Some voters and scholars say redistricting recalls the specter of disenfranchisement.
The way today's legislators draw political boundary lines reminds Deralyn Davis of the kinds of obstacles that kept Blacks from voting back when her grandmother had to pay $1.75 for the privilege.
The Fort Worth native is a tough, no-nonsense 71-year-old grandmother who stared down bigots and ignored threats while traveling throughout the South to register voters during the late 1960s. But when politicians recently redrew political boundary lines in her state, Davis says they ended any chance she and other minorities had of electing candidates of their choice.
Now she's afraid her past struggles mean nothing.
"This is the backdoor way to disenfranchise minorities all over again," Davis says. "It's the modern day poll tax."
This November's mid-term elections could propel Black leaders to the most powerful positions in the U.S. House of Representatives, provided Democrats manage to take control of the chamber. But some political observers say redistricting ploys could play a large role in keeping Democrats out of power for another term.
Redistricting - it's basic to American democracy, but has grown increasingly complex. Complicated or not, playing God with geography for political gain dramatically impacts the lives of every voter, but especially Blacks, Hispanics and other groups struggling for power.
Each year, across the country hundreds of politicians are chosen for office - long before the first voter casts his or her ballot. Computer technicians, at the behest of politicians, use sophisticated software to draw bizarrely shaped legislative districts that determine who gets elected and, ultimately, what issues get debated.
Redistricting is all about getting and keeping power. Blacks, Hispanics and other minorities say it's tough enough just getting their representatives into office, and they fear that redistricting is making things worse. Many scholars and activists argue that if the party in power continues to be allowed to draw districts that favor their candidates, minority voters will increasingly find themselves drawn out of the game.
Intended and Unintended Consequences
Democrats and Republicans, depending on which party is in control, commonly cram opponents into as few districts as possible, limiting their voting power, or spread them across several districts so that there is no way these voters can impact an election. Insiders call the strategies used to dilute voting strength, packing and cracking.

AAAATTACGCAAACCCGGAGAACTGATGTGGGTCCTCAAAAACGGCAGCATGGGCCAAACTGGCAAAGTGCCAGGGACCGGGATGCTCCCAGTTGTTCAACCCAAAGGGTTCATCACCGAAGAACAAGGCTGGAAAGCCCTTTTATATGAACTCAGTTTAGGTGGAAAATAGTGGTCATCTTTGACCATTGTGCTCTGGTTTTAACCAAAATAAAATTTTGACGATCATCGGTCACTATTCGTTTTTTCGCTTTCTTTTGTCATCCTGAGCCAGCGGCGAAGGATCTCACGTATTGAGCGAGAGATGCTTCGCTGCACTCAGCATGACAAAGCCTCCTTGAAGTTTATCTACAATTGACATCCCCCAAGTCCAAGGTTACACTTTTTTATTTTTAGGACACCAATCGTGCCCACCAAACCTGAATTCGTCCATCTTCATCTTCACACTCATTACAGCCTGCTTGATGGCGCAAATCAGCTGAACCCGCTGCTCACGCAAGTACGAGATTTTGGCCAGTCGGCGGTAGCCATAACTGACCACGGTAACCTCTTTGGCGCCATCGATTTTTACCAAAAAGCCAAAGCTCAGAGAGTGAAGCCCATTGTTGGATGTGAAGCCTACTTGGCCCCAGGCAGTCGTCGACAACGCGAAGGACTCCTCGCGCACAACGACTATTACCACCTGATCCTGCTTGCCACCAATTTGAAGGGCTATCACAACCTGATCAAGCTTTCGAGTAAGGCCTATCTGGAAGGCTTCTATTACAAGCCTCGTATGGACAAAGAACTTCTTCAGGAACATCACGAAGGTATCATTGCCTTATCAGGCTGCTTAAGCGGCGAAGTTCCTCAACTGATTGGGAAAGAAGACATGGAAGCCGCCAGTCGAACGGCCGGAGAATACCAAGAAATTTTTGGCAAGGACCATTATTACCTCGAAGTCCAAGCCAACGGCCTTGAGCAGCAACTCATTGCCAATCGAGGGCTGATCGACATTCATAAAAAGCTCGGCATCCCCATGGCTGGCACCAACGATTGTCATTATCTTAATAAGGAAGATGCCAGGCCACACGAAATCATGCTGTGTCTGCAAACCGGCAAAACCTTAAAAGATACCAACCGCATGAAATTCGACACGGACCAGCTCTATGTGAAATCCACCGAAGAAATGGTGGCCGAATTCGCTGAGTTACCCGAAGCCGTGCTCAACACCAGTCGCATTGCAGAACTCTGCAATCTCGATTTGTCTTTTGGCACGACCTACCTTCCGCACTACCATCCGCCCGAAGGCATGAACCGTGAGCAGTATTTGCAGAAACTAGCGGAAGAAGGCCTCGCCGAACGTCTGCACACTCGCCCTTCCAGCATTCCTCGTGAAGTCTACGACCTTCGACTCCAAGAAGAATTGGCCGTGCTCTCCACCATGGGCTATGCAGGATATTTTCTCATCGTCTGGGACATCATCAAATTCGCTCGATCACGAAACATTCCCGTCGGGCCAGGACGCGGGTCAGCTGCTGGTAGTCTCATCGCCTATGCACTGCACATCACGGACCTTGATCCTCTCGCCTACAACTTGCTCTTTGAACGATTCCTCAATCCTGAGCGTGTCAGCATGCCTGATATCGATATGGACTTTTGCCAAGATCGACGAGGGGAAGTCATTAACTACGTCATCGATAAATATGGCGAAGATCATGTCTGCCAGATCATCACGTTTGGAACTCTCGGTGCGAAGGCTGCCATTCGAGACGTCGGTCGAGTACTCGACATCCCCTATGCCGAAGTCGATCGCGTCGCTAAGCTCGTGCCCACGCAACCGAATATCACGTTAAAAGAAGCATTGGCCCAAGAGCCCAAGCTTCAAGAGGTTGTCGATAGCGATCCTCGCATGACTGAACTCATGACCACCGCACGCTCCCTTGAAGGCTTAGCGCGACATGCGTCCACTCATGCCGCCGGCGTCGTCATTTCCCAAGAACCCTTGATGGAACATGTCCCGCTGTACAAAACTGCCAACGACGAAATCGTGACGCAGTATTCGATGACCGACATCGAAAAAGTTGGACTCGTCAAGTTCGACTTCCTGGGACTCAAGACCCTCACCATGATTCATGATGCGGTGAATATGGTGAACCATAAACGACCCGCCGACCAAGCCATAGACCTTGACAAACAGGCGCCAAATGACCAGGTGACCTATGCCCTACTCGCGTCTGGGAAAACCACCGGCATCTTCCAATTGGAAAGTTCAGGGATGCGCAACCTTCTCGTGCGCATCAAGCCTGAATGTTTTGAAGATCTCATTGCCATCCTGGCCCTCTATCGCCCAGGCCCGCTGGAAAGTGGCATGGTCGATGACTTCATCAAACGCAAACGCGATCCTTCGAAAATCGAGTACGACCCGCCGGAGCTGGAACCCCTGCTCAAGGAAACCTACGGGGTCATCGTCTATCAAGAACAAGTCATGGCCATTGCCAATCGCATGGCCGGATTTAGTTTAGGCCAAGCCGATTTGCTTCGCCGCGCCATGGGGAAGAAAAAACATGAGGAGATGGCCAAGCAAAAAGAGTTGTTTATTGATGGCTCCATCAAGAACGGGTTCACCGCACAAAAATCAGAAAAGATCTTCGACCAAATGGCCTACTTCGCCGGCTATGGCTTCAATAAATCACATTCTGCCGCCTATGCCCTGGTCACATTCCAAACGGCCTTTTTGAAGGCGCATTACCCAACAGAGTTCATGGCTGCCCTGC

But that's old school.
Legislators now use another method that puts ardent supporters in the same district with a slightly smaller number of ardent opponents. The technique, called matching, effectively neutralizes the opposition, according to a Harvard University study by Drs. John N. Friedman and Richard T. Holden, two economists studying the decline of competitive elections. Their report, released last spring, details the effects of matching and other redistricting strategies. According to the study, the practice of matching is having a significant negative effect on minority representation. National statistics show that more than 90 percent of incumbents return to office, and only five to 10 lose their seat each election cycle. The new "matching strategy" is making it even more likely that politicians can choose their voters instead of the other way around.
"It's quite a novel idea," says Holden, now at the Massachusetts Institute of Technology. "But the concern here is that using a tactic like this, which may be more efficient than the pack and crack strategy, might further reduce minority representation."
The practice, ironically, took root 40 years ago, when then-President Lyndon B. Johnson signed the Voting Rights Act. The landmark civil rights legislation was created to overcome a legacy of poll taxes, Whites-only primaries and literacy tests, especially in Southern states. …